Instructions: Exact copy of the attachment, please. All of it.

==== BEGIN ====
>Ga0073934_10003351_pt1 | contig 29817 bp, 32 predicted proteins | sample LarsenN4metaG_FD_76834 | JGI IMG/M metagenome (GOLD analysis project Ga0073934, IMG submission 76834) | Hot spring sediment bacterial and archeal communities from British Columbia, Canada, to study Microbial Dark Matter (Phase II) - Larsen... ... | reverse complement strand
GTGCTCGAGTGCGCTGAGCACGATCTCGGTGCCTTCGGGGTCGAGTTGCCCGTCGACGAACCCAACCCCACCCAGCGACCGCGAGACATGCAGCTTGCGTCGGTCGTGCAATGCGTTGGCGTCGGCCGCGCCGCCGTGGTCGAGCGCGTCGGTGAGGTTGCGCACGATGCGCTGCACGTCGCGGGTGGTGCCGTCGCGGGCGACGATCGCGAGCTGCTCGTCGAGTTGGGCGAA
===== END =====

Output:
>Ga0073934_10003351_pt1 | contig 29817 bp, 32 predicted proteins | sample LarsenN4metaG_FD_76834 | JGI IMG/M metagenome (GOLD analysis project Ga0073934, IMG submission 76834) | Hot spring sediment bacterial and archeal communities from British Columbia, Canada, to study Microbial Dark Matter (Phase II) - Larsen... ... | reverse complement strand
GTGCTCGAGTGCGCTGAGCACGATCTCGGTGCCTTCGGGGTCGAGTTGCCCGTCGACGAACCCAACCCCACCCAGCGACCGCGAGACATGCAGCTTGCGTCGGTCGTGCAATGCGTTGGCGTCGGCCGCGCCGCCGTGGTCGAGCGCGTCGGTGAGGTTGCGCACGATGCGCTGCACGTCGCGGGTGGTGCCGTCGCGGGCGACGATCGCGAGCTGCTCGTCGAGTTGGGCGAA